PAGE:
• Be a role model. Let your child see you treating people with kindness and respect.
  • Positive reinforcement is more effective than punishment, so recognise and praise your child’s positive behaviour and control of their emotions.

Being proactive and involved

  • Check in with your child on a regular basis but don’t make it too formal. Give them your undivided attention and really listen to show that you take their fears or concern seriously. If they have a problem, help them find a solution.
  • Invite children over for a play date so you know who your child’s friends are.
  • Ask about school and the good things that happened that day in general conversation.
  • Encourage your child to do something they enjoy. Making them feel good about themselves will reduce the need for attention.
  • Get your child involved in doing good things for others, fundraising for a cause or helping a charitable organisation. Perhaps you could do something together.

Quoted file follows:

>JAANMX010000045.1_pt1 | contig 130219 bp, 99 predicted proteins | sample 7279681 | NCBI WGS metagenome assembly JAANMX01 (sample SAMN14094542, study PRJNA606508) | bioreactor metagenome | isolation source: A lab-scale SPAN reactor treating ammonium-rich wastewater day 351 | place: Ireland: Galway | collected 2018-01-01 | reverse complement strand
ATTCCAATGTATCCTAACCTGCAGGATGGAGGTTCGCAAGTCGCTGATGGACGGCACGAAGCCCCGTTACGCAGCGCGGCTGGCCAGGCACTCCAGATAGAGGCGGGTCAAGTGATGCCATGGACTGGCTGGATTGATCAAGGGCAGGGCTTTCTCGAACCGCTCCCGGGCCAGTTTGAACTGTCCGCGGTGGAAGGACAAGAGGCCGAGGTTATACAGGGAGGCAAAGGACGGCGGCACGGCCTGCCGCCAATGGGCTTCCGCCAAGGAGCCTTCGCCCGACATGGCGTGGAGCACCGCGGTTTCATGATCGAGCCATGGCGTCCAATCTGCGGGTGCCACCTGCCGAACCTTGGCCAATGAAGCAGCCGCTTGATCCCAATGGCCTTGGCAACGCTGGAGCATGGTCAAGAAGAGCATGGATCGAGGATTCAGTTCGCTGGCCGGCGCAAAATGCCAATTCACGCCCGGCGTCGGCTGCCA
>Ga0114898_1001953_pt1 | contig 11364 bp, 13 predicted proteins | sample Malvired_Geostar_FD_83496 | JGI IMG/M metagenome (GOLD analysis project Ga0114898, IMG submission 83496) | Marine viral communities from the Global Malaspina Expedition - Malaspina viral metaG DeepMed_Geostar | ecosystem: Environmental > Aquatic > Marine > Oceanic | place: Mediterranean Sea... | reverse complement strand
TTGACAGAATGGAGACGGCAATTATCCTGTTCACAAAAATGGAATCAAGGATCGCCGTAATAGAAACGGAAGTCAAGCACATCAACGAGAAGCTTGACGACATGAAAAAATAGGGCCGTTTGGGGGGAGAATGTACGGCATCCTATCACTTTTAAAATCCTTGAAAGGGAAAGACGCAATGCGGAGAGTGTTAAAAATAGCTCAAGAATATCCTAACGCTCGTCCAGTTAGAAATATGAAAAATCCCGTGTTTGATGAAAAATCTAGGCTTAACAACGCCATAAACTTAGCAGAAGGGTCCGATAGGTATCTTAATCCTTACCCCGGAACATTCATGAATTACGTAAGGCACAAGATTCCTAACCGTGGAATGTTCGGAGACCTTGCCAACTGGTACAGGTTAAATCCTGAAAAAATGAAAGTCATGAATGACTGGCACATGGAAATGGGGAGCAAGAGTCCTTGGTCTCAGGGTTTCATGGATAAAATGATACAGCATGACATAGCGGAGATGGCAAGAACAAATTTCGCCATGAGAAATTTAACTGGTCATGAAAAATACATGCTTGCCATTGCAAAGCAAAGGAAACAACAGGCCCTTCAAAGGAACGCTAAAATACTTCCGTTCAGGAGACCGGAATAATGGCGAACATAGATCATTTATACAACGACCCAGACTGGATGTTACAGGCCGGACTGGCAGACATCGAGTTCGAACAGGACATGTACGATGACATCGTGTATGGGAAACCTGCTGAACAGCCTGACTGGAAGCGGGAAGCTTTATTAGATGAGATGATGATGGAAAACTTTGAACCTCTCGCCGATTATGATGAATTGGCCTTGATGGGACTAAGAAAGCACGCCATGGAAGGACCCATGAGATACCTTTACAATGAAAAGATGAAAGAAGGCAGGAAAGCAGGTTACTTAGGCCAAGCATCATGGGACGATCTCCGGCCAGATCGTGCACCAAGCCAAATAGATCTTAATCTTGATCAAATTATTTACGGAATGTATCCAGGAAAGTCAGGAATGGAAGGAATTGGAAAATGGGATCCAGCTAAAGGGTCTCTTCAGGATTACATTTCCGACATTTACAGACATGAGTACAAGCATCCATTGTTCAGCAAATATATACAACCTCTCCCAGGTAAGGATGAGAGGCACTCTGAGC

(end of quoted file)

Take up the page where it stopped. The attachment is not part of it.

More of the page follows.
What schools can do to help parents

  • To prepare a school community, it’s important for people to understand what bullying is and realise that a one-off incident or comment does not qualify as bullying. Clarifying and offering suggestions for dealing with bullying via newsletters and take home notes will create awareness and helping parents address unacceptable behaviour.
  • Most parents will feel terrible when they hear about their child’s actions, so be supportive and assure them you’re always available to talk and help.
  • There’s plenty of support for those who are being bullied, but far less for those handing it out, so have some literature available for parents to take home and read so they can help address the situation from home.
  • Keep parents informed of what the school is doing and how their child is responding. Always seek professional advice if your child’s behaviour is disturbing or out of control.


Everyday Health